Nora Younis: Internet was the main tool in mobilizing for the 6 April strike. It’s true a tiny fringe of Egyptians have access to Facebook but the 70,000+ members of the group acted as strike advocates in the society and took the debate from PC screens to taxis, workplaces, dinner tables and breadlines. This forced the topic on the independent main stream media. The second tool in mobilizing for the strike was SMS. People I have known for years with no relation to politics or public participation were circulating messages advocating the strike. The word “strike” has never been uttered and repeated that much in Egypt during my lifetime. However, we should not forget that what gave April 6 its weight was the labor movement uprising and their struggle for a dignified minimum wage. Internet alone, without the popular base, wouldn’t have led to the successful strike we witnessed April 6.
Sami: we’ve seen an anti-strike Facebook group formed to counter the pro-strike group and it seems that the political battle is taking place on blogs and on social networking websites. How do you describe this new development and do you believe that the Egyptian government or the ruling party is behind the aforementioned group?
Nora: Young members of the ruling party have initiated blogs and Facebook groups to polish the regime’s image and counter the call for dissent. Such pages are probably encouraged by party officials, because when it comes to content they lack the passion. Furthermore, they remain unable to attract members and visitors.
Sami: It seems that the Egyptian regime is trying to calm down the situation. During the last week many of the previously arrested activist and bloggers have been released such as Khaled Hamza Salam the editor-in chief of Ikhwanweb, and blogger Mohamed Sharkawy and Esraa Abdul Fattah. How do you assess the situation in Egypt at this stage?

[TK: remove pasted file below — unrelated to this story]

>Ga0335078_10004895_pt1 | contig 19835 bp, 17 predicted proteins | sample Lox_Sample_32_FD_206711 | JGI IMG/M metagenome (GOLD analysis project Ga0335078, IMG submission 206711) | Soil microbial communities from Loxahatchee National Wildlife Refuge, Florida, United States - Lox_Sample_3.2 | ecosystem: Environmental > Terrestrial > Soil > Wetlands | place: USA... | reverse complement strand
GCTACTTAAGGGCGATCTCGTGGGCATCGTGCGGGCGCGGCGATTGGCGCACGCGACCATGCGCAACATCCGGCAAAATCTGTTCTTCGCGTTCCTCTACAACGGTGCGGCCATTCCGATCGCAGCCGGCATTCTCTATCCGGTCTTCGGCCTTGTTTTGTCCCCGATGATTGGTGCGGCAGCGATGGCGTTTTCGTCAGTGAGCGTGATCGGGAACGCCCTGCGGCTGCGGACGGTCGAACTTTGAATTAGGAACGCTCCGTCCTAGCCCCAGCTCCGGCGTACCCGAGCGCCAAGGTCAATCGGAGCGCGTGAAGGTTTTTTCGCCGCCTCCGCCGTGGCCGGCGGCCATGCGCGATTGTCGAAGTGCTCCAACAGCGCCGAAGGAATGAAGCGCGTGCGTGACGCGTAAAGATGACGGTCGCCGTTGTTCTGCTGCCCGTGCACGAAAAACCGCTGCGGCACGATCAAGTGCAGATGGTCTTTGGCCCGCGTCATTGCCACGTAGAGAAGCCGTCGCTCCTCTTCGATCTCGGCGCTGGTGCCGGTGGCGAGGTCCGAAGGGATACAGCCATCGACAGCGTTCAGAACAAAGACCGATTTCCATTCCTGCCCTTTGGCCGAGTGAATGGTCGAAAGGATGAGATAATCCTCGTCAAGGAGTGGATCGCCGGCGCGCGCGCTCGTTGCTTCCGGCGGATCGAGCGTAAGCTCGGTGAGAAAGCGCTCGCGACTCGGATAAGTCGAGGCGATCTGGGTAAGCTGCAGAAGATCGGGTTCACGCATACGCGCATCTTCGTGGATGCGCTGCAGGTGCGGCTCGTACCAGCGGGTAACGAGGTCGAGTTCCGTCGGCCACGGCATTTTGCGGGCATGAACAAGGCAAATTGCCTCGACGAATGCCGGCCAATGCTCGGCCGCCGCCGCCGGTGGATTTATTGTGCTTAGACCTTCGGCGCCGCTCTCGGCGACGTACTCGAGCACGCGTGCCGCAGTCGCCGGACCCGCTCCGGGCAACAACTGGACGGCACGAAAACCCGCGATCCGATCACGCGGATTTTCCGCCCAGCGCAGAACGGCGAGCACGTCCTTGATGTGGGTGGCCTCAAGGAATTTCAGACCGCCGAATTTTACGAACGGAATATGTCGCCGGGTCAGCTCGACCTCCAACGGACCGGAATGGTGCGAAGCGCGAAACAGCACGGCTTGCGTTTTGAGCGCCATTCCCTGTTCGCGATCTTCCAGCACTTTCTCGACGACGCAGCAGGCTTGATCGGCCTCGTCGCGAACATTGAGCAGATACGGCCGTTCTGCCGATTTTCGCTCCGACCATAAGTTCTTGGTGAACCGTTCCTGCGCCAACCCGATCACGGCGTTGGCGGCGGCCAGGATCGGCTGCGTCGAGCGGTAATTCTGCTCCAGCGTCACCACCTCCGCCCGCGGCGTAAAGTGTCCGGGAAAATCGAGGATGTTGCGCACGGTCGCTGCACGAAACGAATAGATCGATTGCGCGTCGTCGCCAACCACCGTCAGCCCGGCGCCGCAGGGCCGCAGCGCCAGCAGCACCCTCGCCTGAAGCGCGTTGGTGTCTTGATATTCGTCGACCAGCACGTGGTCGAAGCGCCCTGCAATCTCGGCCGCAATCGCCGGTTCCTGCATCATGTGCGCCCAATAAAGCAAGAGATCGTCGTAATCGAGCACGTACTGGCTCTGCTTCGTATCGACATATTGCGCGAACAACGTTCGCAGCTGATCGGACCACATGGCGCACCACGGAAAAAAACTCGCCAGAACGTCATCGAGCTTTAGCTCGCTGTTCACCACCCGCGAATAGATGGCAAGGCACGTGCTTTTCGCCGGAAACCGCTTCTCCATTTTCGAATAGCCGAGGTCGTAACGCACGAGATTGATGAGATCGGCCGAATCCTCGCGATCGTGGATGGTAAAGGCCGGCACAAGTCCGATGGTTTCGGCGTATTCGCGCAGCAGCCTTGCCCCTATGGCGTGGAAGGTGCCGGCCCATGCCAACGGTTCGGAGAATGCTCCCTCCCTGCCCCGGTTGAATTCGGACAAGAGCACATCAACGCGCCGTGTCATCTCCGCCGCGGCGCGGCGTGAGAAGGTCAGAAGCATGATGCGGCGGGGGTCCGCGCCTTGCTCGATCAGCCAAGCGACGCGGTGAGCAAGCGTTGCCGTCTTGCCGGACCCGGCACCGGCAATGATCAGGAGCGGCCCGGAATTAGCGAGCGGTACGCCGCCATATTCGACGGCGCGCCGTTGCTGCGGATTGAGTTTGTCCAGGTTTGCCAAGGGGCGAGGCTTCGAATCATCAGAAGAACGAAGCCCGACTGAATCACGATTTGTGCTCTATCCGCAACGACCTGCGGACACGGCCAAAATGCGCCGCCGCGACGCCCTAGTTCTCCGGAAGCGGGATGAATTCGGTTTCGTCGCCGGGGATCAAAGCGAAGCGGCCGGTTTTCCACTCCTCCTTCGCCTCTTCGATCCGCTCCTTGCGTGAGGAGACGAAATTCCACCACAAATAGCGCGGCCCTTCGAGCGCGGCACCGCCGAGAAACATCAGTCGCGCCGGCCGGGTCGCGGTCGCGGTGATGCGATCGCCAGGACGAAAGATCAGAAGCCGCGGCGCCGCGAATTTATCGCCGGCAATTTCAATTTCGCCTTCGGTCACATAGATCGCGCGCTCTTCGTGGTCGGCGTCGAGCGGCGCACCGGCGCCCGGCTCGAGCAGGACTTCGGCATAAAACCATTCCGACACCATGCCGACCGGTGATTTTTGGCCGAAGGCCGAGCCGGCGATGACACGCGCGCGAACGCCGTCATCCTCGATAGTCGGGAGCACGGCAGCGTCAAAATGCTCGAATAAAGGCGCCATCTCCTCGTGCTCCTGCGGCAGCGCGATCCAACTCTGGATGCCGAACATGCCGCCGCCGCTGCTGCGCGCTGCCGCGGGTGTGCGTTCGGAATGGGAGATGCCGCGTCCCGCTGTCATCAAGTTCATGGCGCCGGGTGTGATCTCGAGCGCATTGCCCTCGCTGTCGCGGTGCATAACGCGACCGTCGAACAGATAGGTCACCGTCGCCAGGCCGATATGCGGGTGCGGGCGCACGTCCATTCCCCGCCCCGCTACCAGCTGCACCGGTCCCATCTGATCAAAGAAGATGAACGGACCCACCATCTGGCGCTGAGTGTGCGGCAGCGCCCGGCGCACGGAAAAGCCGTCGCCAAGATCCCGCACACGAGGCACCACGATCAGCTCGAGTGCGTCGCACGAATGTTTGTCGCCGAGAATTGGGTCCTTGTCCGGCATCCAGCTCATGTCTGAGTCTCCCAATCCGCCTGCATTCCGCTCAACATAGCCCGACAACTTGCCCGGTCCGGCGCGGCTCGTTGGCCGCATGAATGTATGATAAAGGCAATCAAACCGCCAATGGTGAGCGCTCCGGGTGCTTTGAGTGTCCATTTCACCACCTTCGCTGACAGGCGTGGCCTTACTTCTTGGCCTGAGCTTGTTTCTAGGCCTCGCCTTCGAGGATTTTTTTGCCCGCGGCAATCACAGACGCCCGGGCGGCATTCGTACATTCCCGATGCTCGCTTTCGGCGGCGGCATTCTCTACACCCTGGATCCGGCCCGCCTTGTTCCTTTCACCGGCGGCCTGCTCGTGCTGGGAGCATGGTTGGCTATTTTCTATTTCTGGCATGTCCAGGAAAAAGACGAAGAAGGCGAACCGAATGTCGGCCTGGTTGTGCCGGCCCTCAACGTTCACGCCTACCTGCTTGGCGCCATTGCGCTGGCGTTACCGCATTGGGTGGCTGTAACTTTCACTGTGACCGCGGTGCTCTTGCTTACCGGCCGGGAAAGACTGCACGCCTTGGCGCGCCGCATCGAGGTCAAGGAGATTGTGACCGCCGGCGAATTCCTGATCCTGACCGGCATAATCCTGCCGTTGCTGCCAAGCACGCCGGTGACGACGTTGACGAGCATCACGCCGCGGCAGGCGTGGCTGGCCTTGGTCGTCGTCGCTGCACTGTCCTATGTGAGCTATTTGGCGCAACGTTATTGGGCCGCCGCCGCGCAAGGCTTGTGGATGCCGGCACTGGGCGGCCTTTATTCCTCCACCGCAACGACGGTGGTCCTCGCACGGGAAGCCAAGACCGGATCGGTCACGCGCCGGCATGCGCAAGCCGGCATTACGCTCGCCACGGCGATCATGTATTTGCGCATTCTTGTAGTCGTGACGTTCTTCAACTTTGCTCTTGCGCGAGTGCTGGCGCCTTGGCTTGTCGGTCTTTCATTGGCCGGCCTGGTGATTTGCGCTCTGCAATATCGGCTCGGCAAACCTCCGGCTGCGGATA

Nora: The Egyptian regime took preemptive measures to abort the April 6 strike by arresting activists early morning from their homes, and taping their calls days before. After the day was over and with the rising riots in Mahalla measures were taken to contain and calm the situation, as a way to weaken the planned May 4 strike. A government delegation headed to Mahalla, met some 2000 textile workers, and promised bonuses and privileges. Government statements have alienated Mahalla workers from the riots. Popular bloggers-activists have been released. All seems to be in attempt to calm the situation before May 4 – the president’s 80th birthday.
Sami: The use of web tools has caused the arrest of some of those activists, but it also helped release the American student James Karl Buck who was arrested while photographing the 6 April demonstration. His Twittered message ‘ARRESTED‘ through his cell phone alerted the world about his arrest. Who do you believe is going to win this new kind of battle of information?
Nora: On April 5 the number of my Twitter update followers was 90. On April 6 it was 130, and today it is 180. Only because I was Twittering strike and detainees updates. James Buck gained wide support through his Twitter SMS. More people are joining the blogsphere, Facebook, and Twitter by the hour. I don’t think this could ever be reversed. There is a techie, passionate, frustrated generation now on the playground….and one could only expect more to come. In few years time there will be no need for registration of political parties. Like-minded people will organise and will be heard.